23,000 dollar-millionaires have left India since 2014

India has lost the highest percentage of dollar-millionaires to migration since 2014, ahead of China and France, with the crackdown on black money being the most plausible reason for the exodus.

Nearly 23,000 dollar-millionaires have left the country since 2014, with 7,000 leaving in 2017 alone, taking India to the top of the exodus charts.

Data compiled by the team headed by Ruchir Sharma, head of emerging markets and chief global strategist at Morgan Stanley Investment Management, shows that 2.1% of India’s rich left the country compared with 1.3% for France and 1.1% for China. He presented the data at a media event last week.

Raw data for the analysis was provided by NW World, which conducted a survey of 150,000 millionaires.

“While some of the millionaires leaving may be desirable given the corruption drive, we have to be careful we do not throw the baby out with the bathwater,” Sharma told ET. “Which is collateral damage of the regulatory overkill.”
India will lose the economic benefit of investments and consumption by these super rich.

While internationally, the data compiled by Sharma shows, Auckland, Dubai, Montreal, Tel Aviv and Toronto are the most popular destination for the world’s rich, separate details are not available.

Let's Leave

Anecdotally though, the UK, Dubai and Singapore are likely the most popular destinations for India’s high networth individuals that have chosen to leave the county. The number counts those who have physically moved and spend more than six months outside the country. It excludes those who have residences outside the country but have not moved.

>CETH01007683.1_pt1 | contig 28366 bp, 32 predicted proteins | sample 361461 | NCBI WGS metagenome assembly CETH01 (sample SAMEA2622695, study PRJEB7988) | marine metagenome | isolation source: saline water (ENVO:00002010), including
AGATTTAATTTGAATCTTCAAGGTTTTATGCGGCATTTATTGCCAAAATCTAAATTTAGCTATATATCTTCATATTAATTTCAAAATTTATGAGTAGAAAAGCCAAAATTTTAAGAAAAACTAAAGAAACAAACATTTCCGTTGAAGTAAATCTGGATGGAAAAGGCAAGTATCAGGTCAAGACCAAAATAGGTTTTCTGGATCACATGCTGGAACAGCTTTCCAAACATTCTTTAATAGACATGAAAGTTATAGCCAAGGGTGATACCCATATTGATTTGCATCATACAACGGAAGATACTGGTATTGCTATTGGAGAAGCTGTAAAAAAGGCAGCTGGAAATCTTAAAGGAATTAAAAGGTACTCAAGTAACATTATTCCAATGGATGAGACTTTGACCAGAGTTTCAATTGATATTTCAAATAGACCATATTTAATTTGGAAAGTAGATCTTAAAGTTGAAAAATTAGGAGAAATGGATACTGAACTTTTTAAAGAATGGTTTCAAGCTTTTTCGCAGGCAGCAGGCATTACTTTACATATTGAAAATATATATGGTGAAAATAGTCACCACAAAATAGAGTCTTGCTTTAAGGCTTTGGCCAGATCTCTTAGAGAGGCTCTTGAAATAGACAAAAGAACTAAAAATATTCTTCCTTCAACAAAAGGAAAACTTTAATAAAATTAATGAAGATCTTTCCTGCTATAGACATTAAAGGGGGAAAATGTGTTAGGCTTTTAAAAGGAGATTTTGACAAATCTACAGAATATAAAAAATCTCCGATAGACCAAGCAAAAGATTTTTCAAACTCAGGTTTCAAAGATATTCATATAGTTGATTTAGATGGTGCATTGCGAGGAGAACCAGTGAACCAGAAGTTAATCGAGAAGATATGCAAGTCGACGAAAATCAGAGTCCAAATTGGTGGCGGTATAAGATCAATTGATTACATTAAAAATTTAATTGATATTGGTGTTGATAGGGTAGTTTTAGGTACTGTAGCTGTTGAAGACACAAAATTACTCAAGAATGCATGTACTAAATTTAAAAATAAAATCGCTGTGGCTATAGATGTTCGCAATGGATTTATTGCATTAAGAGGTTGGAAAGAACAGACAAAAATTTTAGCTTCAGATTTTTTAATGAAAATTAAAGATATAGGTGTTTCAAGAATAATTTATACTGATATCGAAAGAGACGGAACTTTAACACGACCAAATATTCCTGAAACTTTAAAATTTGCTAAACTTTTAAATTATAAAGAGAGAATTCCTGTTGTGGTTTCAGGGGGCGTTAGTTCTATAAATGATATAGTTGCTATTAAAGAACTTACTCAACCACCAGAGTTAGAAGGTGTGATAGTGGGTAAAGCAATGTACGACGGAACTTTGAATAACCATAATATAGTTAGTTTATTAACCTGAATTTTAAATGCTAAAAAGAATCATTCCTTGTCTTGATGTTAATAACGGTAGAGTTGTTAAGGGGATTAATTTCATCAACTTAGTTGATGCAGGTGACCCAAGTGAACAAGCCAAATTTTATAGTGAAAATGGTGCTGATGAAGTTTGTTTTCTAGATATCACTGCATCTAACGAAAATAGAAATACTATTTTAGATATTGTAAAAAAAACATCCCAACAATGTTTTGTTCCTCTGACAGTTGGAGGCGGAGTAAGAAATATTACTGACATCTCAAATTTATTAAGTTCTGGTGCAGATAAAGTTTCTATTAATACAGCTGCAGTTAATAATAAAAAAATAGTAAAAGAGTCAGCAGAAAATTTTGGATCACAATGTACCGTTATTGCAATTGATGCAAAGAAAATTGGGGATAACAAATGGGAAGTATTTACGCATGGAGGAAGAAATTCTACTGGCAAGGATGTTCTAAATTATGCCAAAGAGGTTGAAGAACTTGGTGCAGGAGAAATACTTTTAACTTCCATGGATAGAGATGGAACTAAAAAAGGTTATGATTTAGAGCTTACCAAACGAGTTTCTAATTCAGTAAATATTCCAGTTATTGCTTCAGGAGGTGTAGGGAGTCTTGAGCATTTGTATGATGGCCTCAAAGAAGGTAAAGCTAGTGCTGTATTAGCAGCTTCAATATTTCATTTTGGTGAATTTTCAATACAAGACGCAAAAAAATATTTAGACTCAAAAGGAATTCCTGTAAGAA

Millionaires are defined as those with net assets of more than $1 million, working and living in the country including expats.

France is also among the top three countries with high exodus because of high taxes – new president Emmanuel Macron has slashed the contentious wealth tax blamed for the migration.

The United Kingdom has also seen some exodus of the rich the last year because of the country’s decision to leave the European Union.

In India, the anti-corruption drive seems to have created some “fear psychosis” with tough tax laws, black money drive and crackdown on corruption and non-performing loans pushing some of the rich to move to other countries.

The Black Money (Undisclosed Foreign Income and Assets) and Imposition of Tax Act, 2015, gave one last chance to those holding unaccounted foreign assets one last chance to come clean through a disclosure scheme. Those found with unaccounted foreign wealth now face imprisonment if caught.

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